Oh, it's the prize alright. Did the Fremont site just pop up out of nowhere with Wolfe? Aren't there North Bay sites that are just as appealing? Of course there are....but none of them happen to sit next to a behemoth the size of SJ. This is a no brainer. It's so obvious it borders on the ridiculous to deny it. As I've said before, you could sit SJ in the middle of South Dakota and it would be more than sufficient in size and corporate presense to support a team. The only reason a team is not already there is that the voters rejected a bond to build a stadium. If it weren't so valuable do you really think the Giants would be so protective over their "rights"?

Rob, I often wonder about why you bother. You seem to enjoy denouncing both the Oakland crowd and the SJ speculators. Do you post just to atagonize both groups? It often appears that way.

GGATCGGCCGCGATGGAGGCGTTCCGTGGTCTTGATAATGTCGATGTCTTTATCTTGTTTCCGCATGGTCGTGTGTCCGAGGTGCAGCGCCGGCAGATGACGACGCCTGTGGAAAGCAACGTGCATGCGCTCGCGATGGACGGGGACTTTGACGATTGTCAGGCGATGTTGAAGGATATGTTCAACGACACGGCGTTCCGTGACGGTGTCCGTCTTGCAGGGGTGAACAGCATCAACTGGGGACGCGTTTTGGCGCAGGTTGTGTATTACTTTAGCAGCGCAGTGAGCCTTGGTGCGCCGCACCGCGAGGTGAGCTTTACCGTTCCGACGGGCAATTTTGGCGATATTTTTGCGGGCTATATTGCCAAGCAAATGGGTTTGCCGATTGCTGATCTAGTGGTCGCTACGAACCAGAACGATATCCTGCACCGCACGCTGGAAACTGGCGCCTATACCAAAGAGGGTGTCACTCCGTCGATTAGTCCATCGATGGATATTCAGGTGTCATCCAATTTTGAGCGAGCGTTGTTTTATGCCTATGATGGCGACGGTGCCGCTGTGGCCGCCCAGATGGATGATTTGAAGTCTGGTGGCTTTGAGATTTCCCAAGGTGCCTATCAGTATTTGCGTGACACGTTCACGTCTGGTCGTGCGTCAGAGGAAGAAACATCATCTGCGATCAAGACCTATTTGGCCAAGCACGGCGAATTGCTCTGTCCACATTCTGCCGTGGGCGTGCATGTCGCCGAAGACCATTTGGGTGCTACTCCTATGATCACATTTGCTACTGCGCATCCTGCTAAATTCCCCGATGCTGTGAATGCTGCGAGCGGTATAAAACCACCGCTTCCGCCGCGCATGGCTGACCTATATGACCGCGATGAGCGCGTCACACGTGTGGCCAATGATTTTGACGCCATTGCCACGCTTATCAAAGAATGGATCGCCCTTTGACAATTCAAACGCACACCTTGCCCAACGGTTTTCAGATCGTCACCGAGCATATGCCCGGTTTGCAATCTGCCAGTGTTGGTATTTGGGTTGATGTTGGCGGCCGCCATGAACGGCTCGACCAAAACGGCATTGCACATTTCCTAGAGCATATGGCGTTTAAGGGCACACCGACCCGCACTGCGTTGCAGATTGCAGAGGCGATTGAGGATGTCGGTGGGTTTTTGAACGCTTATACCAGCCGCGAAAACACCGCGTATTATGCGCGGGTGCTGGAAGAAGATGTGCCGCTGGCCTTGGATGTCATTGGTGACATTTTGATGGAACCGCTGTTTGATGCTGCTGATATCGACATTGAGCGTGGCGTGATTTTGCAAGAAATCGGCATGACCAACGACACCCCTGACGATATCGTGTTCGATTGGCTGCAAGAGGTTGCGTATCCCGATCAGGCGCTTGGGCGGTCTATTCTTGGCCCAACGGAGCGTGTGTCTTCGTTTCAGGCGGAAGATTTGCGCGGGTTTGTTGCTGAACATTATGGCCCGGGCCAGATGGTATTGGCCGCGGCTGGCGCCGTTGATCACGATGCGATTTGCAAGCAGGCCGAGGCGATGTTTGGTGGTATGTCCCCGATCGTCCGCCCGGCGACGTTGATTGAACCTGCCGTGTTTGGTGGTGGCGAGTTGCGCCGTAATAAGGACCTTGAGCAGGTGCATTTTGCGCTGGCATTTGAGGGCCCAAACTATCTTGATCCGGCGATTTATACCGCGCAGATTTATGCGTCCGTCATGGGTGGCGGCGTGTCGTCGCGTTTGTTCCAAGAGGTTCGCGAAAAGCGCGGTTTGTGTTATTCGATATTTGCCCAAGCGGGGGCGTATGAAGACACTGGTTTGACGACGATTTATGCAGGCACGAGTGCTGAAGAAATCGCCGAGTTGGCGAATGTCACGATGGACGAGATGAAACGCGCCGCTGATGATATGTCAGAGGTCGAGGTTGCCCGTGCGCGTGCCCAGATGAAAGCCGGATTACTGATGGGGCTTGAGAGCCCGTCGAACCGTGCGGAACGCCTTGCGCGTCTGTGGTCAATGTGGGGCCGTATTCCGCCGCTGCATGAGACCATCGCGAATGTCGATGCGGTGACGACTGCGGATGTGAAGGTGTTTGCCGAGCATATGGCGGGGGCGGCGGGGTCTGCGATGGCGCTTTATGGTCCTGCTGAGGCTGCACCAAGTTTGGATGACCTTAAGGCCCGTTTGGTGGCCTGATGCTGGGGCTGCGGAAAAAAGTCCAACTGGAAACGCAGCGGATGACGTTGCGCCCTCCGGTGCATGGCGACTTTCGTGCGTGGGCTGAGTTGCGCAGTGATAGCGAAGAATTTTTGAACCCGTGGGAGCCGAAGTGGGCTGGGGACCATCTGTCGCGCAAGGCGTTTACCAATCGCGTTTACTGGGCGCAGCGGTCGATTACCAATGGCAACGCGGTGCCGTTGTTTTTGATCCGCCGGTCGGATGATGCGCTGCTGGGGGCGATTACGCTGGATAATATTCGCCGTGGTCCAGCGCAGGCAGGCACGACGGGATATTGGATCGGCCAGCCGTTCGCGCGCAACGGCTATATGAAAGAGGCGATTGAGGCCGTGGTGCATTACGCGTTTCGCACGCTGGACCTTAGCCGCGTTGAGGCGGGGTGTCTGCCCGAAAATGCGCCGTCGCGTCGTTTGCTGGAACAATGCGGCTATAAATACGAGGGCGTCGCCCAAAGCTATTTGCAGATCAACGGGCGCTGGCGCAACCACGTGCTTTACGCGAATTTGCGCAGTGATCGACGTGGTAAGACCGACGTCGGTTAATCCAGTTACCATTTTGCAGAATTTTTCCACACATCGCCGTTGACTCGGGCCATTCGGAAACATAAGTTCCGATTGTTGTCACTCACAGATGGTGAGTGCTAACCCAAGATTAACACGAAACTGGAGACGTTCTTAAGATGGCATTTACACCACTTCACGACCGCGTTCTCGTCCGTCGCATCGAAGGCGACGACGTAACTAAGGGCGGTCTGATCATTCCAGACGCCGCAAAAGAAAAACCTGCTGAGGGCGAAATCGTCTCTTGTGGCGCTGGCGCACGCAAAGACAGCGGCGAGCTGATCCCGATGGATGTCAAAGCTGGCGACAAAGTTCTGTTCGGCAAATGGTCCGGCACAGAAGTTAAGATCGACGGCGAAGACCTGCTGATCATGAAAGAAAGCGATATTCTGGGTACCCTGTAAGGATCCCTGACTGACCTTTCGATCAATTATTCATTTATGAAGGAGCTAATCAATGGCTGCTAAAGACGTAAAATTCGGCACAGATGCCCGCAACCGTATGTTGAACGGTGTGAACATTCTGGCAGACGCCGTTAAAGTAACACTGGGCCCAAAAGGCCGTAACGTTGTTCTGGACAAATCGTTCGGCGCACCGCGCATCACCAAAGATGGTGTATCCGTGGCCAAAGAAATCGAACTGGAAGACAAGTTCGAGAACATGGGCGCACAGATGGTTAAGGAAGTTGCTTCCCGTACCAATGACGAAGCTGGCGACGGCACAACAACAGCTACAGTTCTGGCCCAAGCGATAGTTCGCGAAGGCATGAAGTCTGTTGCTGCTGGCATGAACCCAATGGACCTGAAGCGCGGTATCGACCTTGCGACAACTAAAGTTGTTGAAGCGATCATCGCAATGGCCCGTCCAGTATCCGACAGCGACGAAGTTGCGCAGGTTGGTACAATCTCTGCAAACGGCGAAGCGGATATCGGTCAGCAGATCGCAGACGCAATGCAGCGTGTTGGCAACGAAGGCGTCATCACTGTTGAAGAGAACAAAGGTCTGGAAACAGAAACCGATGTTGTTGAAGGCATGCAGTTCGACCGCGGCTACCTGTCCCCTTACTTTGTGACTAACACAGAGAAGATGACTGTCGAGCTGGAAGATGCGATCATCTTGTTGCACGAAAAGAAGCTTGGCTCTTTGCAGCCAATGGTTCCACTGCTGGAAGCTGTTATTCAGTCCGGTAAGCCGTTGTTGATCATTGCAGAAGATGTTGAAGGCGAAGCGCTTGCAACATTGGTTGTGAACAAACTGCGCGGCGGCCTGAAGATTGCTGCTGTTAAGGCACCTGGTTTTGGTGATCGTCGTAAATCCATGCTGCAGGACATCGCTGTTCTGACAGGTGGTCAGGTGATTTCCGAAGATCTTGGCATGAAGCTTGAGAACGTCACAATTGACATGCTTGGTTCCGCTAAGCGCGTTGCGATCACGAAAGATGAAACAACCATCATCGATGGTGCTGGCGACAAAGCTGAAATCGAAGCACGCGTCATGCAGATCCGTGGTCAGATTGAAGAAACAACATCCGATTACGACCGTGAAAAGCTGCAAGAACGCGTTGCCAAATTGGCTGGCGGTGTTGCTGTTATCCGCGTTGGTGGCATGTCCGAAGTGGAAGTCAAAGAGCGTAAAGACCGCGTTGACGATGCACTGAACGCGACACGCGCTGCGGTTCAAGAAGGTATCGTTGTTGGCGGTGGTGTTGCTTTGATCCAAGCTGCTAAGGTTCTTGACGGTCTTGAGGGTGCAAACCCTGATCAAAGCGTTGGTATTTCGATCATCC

Georob said...

Jeff, I "denounce" those who want to turn this into a cheerleading forum for their favorite city.

Read my last post. Did I not say that San Jose would be a good location for the A's? That Lew Wolff ought to appeal to the MLB owners and try to revoke the territorial boundaries?

But the San Jose folk want to just harp on how wonderful the city is and how it's a great undiscovered and untapped baseball market. Sorry, but when you already have two major league teams within 50 miles of you, you're not undiscovered, untapped, and certainly not "THE PRIZE"

As for the Oakland supporters? They constantly whine about how "unfair" the city's being treated, while ignoring the fact that its own leaders choose do to little about saving the team.

On top of that, they threaten to abandon all support if the A's take two steps out of city limits, saying that a Fremont move is the same as moving to Portland or Las Vegas. Give me a break!